Photo by Annie Schlechter Old dishes, such as a tureen with a broken lid, can be used to display flowers.
Photo by Elizabeth Mayhew Colorful washi tape can dress up old tins.
Photo by Elizabeth Mayhew Even a collection of potato sacks can become wall art if given the proper treatment.
Saturday, August 12, 2017 1:00 am
Old stuff, new uses
With creativity, repurpose dishes, paper, containers
Elizabeth Mayhew | Washington Post
Summer is a hard time for me to think about decorating; I mostly turn my focus outside to my garden and porch. But I do use these months to edit my closets and clear the clutter. (I am inspired by all of the tag sales taking place in my neighborhood every weekend.)
Aside from donating a fair share of goods to my local thrift shop, I try to concoct new uses for old stuff. Here are 10 super-easy ways to give everyday items new purpose. In most cases, all you need is a few minutes, scissors, tape and glue.
Vases: Have a cylinder glass vase left over from a flower arrangement someone sent you? Rather than have it collect dust in a cupboard, why not turn it into a picture frame? Not only is it pleasing to look at, but you can also hide stuff behind the picture – like your television remote controls. First, cut a band of colored paper the same height as the vase. Center a photo on the piece of paper and affix it with double-sided tape. Bend the paper to fit inside the vase.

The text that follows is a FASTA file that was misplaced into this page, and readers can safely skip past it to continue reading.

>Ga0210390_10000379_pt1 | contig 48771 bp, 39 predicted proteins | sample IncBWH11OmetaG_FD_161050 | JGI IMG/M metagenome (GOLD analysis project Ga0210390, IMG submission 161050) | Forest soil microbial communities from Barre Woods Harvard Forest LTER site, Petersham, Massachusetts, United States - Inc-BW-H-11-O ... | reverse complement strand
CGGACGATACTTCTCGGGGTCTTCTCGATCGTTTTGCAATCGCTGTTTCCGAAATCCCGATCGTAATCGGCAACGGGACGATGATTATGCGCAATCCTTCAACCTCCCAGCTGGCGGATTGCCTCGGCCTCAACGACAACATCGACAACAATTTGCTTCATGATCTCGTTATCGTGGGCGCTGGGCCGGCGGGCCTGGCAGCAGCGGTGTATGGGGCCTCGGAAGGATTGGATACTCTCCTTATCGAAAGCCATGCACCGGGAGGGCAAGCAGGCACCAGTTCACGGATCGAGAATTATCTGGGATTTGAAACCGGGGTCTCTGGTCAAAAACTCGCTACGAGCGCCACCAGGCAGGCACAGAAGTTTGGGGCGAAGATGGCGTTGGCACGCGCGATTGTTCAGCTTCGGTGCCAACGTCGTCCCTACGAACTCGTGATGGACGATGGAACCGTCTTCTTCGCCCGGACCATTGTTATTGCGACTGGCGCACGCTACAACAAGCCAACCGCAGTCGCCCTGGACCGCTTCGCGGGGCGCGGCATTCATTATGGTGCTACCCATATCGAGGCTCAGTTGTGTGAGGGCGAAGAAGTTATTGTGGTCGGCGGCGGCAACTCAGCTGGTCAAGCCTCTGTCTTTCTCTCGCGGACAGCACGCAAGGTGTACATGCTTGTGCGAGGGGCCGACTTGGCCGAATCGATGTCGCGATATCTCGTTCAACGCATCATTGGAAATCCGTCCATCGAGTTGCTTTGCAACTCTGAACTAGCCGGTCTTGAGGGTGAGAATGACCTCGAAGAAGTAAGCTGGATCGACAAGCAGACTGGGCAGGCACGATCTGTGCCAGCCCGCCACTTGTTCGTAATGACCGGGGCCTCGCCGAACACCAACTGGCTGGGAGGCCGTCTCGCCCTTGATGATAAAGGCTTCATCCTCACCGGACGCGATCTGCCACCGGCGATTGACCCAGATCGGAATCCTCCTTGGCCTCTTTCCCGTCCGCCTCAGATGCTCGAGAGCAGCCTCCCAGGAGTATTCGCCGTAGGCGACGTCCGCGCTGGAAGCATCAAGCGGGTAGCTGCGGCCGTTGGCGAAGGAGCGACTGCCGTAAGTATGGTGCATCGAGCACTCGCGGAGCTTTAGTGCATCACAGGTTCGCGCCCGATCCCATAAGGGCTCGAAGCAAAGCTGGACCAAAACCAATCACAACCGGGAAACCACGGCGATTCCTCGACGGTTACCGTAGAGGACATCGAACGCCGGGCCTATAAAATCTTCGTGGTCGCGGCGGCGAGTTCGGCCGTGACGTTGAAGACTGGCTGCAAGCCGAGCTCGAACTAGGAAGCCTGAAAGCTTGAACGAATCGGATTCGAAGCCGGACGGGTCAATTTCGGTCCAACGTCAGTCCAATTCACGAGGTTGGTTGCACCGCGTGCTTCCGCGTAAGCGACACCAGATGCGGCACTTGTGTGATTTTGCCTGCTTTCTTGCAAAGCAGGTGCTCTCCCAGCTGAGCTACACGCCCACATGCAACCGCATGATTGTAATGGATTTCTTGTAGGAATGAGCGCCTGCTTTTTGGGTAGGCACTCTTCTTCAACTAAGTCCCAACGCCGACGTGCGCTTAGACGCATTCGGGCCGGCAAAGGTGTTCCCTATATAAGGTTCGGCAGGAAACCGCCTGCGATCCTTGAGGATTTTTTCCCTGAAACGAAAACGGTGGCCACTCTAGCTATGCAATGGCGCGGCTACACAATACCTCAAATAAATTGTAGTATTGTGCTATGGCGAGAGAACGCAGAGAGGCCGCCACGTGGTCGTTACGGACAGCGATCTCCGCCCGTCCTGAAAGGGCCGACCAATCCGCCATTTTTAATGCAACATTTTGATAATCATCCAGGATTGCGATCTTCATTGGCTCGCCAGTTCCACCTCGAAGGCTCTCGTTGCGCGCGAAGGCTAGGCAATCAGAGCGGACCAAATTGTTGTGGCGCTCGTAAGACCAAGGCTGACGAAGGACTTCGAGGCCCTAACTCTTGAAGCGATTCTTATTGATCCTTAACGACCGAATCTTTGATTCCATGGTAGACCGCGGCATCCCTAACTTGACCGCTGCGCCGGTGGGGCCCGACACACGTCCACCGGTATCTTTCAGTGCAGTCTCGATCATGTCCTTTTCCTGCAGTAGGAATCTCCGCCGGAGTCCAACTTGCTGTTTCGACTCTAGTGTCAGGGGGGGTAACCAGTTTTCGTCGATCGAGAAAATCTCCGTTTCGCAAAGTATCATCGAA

Empty tins: Transform old tins by covering them in Japanese washi tape. Similar in texture to masking tape (in that it's super easy to tear), washi tape is much more durable and comes in tons of pretty and stylish patterns.
Maps: Rather than have your maps sit unused in a drawer or glove compartment, you can turn them into place mats. Choose maps of where you live, favorite destinations or somewhere that you are about to go on vacation. Cut them to size and laminate to reuse, or use once and dispose of.
Gift wrap and wallpaper: Create instant art by framing wallpaper samples or even scraps of your favorite patterned wrapping paper. Or take any “paper” collection and turn it into art. I recently framed a client's collection of potato bags.
Toothbrush holders: These make an ideal vase because they have holes that keep the flowers in place. Fill with water, place the lid on top and add flowers. Just make sure that you cut the flower stems short enough so that the vase doesn't topple over.
Wine corks: Save the corks from finished bottles of wine. The next time you have a dinner party, make a slit on one side and insert a place card in each cork.
Leftover tiles: Don't discard unused tiles from your bathroom renovation. Instead attach adhesive felt tabs to the bottom corners of the tiles. Stack them and keep them handy to use as coasters.
Tea saucers: Put a pretty orphan tea saucer to use in your powder room as a soap dish.
Casserole dishes: If you've broken the top to a covered casserole dish (like I have), use the bottom as a vase for fresh flowers or as a pot for plants or orchids. If using it as a planter, make sure you create a drainage layer by adding some stones or pebbles to the bottom of the pot, under the soil.
Old-fashioned toast racks: Store new mail in the slots of a toast rack; when it gets full, go though the mail, pay bills, respond to invites, and shred or toss anything else.